Bonham: Do you have any other examples like that?
Pujols: One of my good friends is Mark Cahill. He wrote a book called One Thing You Can’t Do In Heaven. Back during the 2006 season, he challenged me. He said, “Albert, I know it’s a tough year but God has promised you more. For every guy that gets on first base, ask them questions about who Jesus is. What do you think is going to happen to you when you die? If you died today, where do you think you’re going to go? And just ask them questions and have fun.” As I was struggling, that’s what I did. It was after the All-Star break and I started doing that. I started witnessing to people at first base even though they might be there for a few seconds. That was my job and that’s what God wanted me to do and the last three months of season went by so quick. You’d be surprised how many people I witnessed to at first base. Some of them were Christians and I would encourage them to do the same thing. I challenged them to do the same thing at their position or in the dugout with their teammates. I thank Mark a lot for challenging me with that and there were some that were Christians and some that weren’t Christians. There were some that would say their family was the most important thing in their life or money or baseball and I’d say, “You’re wrong.” Then I would grab one of Mark’s books and send it to them and if I had the time before batting practice I’d try to spend some time with them and try to witness to them.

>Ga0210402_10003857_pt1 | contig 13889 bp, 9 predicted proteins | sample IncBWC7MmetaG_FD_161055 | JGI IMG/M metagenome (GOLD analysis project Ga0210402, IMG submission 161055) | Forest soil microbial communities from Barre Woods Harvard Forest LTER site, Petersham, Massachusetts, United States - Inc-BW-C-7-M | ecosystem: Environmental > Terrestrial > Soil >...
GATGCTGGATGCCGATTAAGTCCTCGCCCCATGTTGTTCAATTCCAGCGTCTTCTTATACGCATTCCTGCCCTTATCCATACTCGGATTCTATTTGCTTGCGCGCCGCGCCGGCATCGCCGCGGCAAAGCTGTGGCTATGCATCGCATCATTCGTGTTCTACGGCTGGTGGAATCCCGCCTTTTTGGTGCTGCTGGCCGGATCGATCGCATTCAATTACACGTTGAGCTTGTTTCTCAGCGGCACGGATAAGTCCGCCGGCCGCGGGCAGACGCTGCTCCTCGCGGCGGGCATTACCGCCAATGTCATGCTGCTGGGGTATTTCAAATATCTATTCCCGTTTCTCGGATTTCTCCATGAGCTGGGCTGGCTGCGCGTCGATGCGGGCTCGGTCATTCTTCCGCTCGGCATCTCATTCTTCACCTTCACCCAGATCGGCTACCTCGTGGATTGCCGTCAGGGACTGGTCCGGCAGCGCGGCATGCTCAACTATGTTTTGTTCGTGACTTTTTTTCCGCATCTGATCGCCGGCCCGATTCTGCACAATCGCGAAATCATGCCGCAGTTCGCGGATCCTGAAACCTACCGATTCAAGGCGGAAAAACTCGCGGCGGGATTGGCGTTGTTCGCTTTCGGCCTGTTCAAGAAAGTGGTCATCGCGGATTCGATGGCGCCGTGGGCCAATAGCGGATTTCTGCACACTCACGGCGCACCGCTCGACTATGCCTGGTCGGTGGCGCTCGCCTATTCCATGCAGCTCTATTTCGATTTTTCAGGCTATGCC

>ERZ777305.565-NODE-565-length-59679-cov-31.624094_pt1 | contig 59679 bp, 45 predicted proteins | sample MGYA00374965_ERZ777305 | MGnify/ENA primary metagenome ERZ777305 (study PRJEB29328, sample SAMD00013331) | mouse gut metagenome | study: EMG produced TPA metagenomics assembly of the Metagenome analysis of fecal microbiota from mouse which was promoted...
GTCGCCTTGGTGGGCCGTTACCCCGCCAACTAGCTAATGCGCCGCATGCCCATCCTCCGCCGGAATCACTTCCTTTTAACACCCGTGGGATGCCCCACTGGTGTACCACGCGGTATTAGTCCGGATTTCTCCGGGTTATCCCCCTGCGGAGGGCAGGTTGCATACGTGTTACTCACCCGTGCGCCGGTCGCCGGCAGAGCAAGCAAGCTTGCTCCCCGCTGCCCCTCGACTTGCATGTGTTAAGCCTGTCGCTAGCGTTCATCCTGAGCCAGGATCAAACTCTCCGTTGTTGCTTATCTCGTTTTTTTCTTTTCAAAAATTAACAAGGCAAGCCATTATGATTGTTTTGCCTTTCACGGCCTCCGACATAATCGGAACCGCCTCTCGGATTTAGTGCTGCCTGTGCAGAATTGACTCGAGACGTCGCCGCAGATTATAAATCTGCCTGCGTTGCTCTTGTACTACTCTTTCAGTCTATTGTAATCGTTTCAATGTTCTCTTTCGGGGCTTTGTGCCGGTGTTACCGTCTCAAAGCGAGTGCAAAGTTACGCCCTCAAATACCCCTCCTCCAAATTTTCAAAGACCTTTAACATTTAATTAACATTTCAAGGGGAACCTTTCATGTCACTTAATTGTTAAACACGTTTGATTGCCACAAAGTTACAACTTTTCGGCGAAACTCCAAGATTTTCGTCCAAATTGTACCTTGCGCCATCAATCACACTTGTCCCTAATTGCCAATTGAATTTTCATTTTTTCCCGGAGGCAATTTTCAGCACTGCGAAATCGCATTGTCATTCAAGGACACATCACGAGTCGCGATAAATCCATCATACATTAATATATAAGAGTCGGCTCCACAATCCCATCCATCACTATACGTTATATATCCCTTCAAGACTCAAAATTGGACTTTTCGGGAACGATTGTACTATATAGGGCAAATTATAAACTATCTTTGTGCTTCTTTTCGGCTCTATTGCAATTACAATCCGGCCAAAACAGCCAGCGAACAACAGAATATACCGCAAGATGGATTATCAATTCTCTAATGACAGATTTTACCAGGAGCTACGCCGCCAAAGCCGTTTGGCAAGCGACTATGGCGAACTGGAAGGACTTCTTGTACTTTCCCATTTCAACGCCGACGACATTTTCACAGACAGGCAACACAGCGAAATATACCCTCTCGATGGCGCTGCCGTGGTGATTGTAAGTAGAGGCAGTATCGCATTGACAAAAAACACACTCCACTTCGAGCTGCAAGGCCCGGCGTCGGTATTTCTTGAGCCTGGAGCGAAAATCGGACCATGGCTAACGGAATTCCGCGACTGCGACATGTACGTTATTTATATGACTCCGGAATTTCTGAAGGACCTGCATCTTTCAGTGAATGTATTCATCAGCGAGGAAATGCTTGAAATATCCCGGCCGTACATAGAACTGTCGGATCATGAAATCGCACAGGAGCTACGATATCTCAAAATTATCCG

Bonham: Does your status as a perennial All-Star and former MVP give you more credibility with those you are trying to reach?
Pujols: You have to set an example of excellence. If you were an average guy and you go out there and don’t take care of your business and you don’t do the things that you’re supposed to do and you don’t lead by example—which is what God wants us to do—you’re not going to have the opportunity to witness. If they see me doing crazy things, they’re going to say, “What are you talking about? You’re just doing the same things that I’m doing.” But I have to set an example in the clubhouse. I’m not perfect. The only one who was perfect was Christ. We want to be perfect. We want to be like Him but that’s impossible because if we were perfect, we wouldn’t be here right now. It’s the same way in everyday life. It happens at your job. Obviously it happens to me because I’m playing baseball. But if this wasn’t my job, it would happen somewhere else. It happens everyday with people and throughout their entire lives. There are some people that have the blessing to see that and there are other people that are blind and they don’t see it.
Bonham: What are you doing these days with the Pujols Family Foundation?
Pujols: Christ is using me through the foundation so I can witness to people that don’t know the Word. They listen because I’m Albert Pujols the baseball player. Well, it’s not about Albert Pujols. It’s about Christ. Everyday I thank God for that. He could have picked anyone but I’m grateful and thankful that He’s using me to reach these poor kids in the Dominican Republic that don’t have anything. I haven’t done anything to deserve what God has given me. I really enjoy my relationship with Him and I enjoy my family and I enjoy this game. I’m having fun with this game. This is a platform that He has given me so I can glorify Him and I can witness to other people. I make sure that I do my 110 percent and do my best to honor Him.
Learn more about Albert Pujols’ work away from the baseball field by visiting the Pujols Family Foundation’s official website.
(Photos: Robert Binder/MLB via Getty Images; Marianne O’Leary; Austin Rutledge)